Providence Journal: RI company, MIKEL Undersea Warfare Systems, leads the way for nuclear submarines

February 18, 2022 | Categories: News

MIDDLETOWN – When you’re driving a nuclear submarine, perhaps through hostile waters, and need to know exactly where you are, it’s not like you can pull over at the next convenience store and hope the clerk is good with directions.

And your GPS won’t work — because GPS doesn’t work under the sea.

But Kelly Mendell and her Middletown company are working on a solution.

The company, MIKEL Undersea Warfare Systems, makes beacons based on sonar technology that can be dropped to the ocean floor to provide waypoints for submarines.

“In layman’s terms, it’s underwater GPS,” Mendell said at her year-old, 21,000-square-foot Fall River manufacturing plant, one of three MIKEL worksites in the area. “It improves the submarine’s navigational capabilities.”

The technology is known as SANS — Submerged Acoustic Navigation System — and it’s more affordable and more portable than previous technologies that did the same job: an undersea grid of sonar equipment connect by a network of cables.

Mendell, who declined to talk about specific figures for competitive reasons, said that one SANS beacon costs less than a tenth of the previous technology.

And, unlike a grid that’s hardwired on the ocean floor, a SANS beacon can be repositioned easily.

The guts of the beacon is a 17-inch-diameter, half-inch-thick glass sphere containing computers, batteries and communications devices. Each beacon, weighing about 100 pounds, sits in a plastic housing — the protective container in which the sphere was shipped to MIKEL.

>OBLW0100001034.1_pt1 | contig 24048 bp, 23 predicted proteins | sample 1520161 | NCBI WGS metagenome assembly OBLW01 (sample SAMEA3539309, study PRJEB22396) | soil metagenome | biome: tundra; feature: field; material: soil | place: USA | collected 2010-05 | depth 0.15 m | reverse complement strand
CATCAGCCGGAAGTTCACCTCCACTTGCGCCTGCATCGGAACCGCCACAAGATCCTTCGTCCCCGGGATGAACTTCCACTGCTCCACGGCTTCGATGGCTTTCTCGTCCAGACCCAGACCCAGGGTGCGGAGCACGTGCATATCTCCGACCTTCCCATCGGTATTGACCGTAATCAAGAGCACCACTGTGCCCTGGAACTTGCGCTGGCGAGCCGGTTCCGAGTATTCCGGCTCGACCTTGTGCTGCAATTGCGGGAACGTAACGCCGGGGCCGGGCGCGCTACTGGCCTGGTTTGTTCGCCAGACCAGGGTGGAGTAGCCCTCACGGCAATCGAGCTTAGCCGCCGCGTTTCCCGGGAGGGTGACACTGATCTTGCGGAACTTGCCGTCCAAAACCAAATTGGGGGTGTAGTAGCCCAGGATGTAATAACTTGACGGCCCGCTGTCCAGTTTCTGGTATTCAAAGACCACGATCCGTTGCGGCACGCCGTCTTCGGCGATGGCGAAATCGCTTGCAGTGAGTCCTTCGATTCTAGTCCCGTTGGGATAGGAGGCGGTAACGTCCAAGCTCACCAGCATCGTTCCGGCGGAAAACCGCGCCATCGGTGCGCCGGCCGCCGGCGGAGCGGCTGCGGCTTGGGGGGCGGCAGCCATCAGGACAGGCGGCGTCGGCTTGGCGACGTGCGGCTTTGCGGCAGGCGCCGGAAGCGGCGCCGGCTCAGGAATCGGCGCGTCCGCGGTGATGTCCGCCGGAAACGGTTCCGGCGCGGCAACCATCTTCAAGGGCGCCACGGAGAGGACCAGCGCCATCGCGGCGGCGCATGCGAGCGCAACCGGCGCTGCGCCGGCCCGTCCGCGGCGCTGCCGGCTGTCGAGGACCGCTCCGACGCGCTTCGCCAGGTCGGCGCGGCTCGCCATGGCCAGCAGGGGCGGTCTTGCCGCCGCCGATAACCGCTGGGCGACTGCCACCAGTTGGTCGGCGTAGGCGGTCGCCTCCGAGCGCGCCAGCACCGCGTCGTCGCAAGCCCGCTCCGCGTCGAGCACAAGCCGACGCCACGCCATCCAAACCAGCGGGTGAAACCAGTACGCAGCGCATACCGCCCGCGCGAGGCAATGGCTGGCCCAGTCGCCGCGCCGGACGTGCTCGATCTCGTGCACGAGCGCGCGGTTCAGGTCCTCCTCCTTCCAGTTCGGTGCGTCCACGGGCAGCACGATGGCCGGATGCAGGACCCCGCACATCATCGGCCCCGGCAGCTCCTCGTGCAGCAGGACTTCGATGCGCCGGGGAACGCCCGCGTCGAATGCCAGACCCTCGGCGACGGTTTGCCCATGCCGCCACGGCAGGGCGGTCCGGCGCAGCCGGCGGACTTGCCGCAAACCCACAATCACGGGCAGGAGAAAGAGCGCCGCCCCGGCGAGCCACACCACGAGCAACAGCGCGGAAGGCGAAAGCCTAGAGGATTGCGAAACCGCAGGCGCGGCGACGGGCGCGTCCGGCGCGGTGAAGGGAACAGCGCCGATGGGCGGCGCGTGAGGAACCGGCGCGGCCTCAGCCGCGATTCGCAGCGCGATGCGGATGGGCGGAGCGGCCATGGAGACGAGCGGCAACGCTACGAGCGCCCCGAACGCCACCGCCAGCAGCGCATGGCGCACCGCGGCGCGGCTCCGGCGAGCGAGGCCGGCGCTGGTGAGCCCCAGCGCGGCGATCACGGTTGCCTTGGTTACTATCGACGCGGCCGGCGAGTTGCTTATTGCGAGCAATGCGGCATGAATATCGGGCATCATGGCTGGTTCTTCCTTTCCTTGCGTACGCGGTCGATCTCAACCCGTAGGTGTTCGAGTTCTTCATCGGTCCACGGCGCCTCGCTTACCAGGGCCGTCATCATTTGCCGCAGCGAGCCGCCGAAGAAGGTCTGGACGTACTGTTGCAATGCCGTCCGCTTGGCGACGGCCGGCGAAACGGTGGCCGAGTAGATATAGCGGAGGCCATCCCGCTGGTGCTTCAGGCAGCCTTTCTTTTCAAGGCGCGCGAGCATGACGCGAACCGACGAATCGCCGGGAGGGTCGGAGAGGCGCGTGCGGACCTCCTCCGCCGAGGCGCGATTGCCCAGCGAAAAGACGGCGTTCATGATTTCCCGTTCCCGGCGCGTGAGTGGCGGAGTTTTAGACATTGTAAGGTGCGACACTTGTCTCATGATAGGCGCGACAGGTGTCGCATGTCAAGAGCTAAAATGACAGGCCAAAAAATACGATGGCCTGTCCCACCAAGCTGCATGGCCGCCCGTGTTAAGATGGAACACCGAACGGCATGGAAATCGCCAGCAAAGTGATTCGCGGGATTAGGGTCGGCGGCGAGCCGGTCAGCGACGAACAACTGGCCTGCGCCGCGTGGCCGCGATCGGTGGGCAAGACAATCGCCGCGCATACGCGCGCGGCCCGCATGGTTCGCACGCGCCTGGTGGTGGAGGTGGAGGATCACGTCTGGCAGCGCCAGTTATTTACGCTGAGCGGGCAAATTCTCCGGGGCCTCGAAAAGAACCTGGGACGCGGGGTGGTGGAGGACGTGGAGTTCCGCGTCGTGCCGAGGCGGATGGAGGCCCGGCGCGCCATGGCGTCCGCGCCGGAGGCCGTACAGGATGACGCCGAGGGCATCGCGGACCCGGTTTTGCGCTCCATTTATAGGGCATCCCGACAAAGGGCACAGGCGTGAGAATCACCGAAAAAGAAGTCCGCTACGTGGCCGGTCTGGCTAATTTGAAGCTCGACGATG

The beacon has sonar equipment and other sensors attached to it, as well as an anchoring system that can be released remotely. Once freed from its anchor, the beacon floats to the surface, where it can be retrieved and returned to Fall River for cleaning, fresh batteries, upgraded software and any other equipment enhancements needed. Then it can be taken back to sea and deployed over the side of a surface ship.

MIKEL got its start in 1999 when Mendell’s father, Brian Guimond, retired from a civilian career working for the federal government. He had developed a network of contacts in the Navy and expertise in target-motion analysis. He named his consulting company after his two children: Michael and Kelly.

Guimond’s connections were key to launching the defense-industry company, a sector where it’s difficult to get started.

“Small companies are often seen as riskier, and the Navy is pretty risk-averse,” said Mendell.

Her father is still with the company, as chief technology officer, and Mendell’s brother works in corporate development for the company. Mendell, 50, is president.

MIKEL has about 230 employees — with 26 current openings and plans to expand by 100. About 25 work in Fall River and 40 to 50 work in the company’s Middletown offices. The rest — except for a handful who work in Washington, D.C. — work on the campus of the Naval Undersea Warfare Center in Newport, a Navy research and development facility.

Employees include former submarine crew members and people with Ph.D.s in technical fields, but jobs are available for those with less-specialized backgrounds, too. Candidates must be U.S. citizens and be able to get security clearance.

Mike Dyson, the company’s chief operating officer, described MIKEL’s workforce:

“The team is young. They’re very passionate about what they do. They like to innovate.”


Read the story on